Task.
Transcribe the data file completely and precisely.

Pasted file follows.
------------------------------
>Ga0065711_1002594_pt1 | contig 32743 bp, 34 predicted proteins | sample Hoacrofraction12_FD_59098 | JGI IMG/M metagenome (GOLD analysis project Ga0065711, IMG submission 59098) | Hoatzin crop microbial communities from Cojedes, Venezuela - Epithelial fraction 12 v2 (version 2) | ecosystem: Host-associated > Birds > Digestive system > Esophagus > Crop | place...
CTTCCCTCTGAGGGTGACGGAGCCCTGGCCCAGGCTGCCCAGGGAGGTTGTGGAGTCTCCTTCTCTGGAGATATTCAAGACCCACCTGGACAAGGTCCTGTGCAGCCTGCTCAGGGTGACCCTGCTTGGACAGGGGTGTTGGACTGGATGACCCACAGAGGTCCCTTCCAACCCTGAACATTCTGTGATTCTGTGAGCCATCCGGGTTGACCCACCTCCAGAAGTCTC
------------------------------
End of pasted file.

>Ga0065711_1002594_pt1 | contig 32743 bp, 34 predicted proteins | sample Hoacrofraction12_FD_59098 | JGI IMG/M metagenome (GOLD analysis project Ga0065711, IMG submission 59098) | Hoatzin crop microbial communities from Cojedes, Venezuela - Epithelial fraction 12 v2 (version 2) | ecosystem: Host-associated > Birds > Digestive system > Esophagus > Crop | place...
CTTCCCTCTGAGGGTGACGGAGCCCTGGCCCAGGCTGCCCAGGGAGGTTGTGGAGTCTCCTTCTCTGGAGATATTCAAGACCCACCTGGACAAGGTCCTGTGCAGCCTGCTCAGGGTGACCCTGCTTGGACAGGGGTGTTGGACTGGATGACCCACAGAGGTCCCTTCCAACCCTGAACATTCTGTGATTCTGTGAGCCATCCGGGTTGACCCACCTCCAGAAGTCTC